Right. That’s why it lets it in. Why doesn’t it let it all back out? Because the radiation outward isn’t visible light, it’s much lower frequency radiated heat, which the CO2 absorbs.
Thus my suggestion to use black construction paper. Visible light passes through the glass and through the CO2-containing air, strikes the black paper and is radiated back outward as heat. Some of this heat gets absorbed by CO2. Some gets reflected back by the glass? Perhaps – but we have a control for that.
I’d also add a 4th jar, filled by breathing air into it using a tube, and allowed to reach equilibrium with all the jars in the dark, before putting in sunlight. We couldn’t measure the amount of CO2, but we could see if increasing the CO2 content makes a notable difference.
Then we’d see the effect of water in the presence of a GHG, and we’d also see a difference based on additional GHG. Gee, add a 5th jar, with breath but no glass of water. Then we can control for two independent variables, and expect to see a synergistic effect when using both.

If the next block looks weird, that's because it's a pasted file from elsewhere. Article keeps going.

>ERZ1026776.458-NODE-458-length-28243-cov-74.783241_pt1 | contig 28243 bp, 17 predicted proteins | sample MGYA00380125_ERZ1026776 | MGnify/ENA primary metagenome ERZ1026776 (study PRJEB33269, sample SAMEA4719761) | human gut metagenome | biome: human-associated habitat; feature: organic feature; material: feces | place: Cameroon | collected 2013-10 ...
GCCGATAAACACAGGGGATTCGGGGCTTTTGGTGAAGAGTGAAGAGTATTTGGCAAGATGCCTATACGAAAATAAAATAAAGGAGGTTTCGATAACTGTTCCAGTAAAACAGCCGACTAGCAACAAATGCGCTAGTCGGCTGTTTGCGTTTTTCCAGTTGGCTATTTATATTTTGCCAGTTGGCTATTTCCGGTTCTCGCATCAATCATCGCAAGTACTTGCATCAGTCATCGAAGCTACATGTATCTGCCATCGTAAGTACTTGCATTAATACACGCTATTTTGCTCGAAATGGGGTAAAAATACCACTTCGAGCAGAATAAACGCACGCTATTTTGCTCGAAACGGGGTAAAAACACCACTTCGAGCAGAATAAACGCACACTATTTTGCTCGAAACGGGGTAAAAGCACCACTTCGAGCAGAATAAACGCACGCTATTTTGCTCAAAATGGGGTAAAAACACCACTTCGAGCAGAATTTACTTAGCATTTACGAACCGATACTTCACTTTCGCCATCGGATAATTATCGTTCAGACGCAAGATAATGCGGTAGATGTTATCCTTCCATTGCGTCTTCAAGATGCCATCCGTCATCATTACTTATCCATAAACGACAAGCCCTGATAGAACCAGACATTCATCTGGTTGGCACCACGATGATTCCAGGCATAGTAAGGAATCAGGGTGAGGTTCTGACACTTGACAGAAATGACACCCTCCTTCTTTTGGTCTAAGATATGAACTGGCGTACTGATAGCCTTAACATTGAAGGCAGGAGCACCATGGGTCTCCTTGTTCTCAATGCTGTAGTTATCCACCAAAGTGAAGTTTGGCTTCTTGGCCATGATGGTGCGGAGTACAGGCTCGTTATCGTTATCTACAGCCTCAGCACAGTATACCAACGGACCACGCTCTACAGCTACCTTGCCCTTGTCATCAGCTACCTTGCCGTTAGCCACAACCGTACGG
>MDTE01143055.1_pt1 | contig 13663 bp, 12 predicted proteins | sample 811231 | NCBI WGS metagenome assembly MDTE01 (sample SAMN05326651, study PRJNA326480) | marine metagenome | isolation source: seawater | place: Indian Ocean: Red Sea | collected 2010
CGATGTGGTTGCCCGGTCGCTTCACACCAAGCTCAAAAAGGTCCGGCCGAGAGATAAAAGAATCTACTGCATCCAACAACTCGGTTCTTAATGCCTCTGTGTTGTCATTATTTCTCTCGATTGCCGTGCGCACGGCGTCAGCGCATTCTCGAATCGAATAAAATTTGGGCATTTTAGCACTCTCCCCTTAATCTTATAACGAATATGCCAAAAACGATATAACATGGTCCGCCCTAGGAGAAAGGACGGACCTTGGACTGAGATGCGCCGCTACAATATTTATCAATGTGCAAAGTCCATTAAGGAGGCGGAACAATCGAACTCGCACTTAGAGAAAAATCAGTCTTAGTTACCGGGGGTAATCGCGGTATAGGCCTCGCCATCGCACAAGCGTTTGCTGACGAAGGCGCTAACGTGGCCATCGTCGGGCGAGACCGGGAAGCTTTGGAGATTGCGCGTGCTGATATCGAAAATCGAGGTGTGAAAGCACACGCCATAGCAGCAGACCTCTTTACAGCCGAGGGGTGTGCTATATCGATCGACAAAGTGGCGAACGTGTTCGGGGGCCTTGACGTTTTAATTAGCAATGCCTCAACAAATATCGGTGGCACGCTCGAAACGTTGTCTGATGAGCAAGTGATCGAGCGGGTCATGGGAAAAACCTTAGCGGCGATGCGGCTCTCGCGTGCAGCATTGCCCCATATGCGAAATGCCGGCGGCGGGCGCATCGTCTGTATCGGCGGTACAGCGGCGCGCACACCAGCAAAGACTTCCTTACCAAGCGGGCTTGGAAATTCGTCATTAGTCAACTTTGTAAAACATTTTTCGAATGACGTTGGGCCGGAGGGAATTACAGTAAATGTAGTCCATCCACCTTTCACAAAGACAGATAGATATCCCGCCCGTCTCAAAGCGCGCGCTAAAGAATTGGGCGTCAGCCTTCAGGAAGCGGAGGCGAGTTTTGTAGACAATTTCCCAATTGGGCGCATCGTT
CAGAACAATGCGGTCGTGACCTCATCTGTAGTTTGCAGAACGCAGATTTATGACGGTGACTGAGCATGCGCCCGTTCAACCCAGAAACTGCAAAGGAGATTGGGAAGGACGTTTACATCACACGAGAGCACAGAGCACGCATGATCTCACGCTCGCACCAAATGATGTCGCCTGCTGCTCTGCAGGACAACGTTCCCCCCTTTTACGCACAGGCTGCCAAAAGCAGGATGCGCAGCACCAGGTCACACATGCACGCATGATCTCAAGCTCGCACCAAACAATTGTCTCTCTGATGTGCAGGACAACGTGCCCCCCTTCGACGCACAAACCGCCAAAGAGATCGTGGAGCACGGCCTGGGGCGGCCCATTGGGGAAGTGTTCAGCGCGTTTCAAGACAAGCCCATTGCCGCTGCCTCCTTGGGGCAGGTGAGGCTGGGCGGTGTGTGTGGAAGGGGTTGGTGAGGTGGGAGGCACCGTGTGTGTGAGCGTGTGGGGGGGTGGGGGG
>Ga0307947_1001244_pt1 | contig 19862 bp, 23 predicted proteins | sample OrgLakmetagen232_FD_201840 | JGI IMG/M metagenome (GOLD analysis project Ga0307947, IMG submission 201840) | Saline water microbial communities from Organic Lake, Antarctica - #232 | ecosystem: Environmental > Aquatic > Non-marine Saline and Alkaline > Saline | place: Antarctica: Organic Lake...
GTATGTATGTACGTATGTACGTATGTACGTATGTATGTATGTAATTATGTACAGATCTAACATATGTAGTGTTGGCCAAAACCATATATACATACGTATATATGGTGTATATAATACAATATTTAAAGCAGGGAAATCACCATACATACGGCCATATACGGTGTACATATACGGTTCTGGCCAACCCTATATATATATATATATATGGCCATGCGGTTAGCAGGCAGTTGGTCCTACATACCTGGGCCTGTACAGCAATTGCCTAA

[BTW, after a moment’s thought, I realize my objection to glass (heat bouncing off it and not entering) is silly, or greenhouses wouldn’t work. I need to think before hitting that “post” button!]
BTW, above I said ‘high school’ but it’s targeted for elementary and middle school.
At the end, the author says he believes the theory but wanted to address the authenticity of the two presenters (Gore, Nye).
I think I’m gonna have to get myself some jars and thermometers!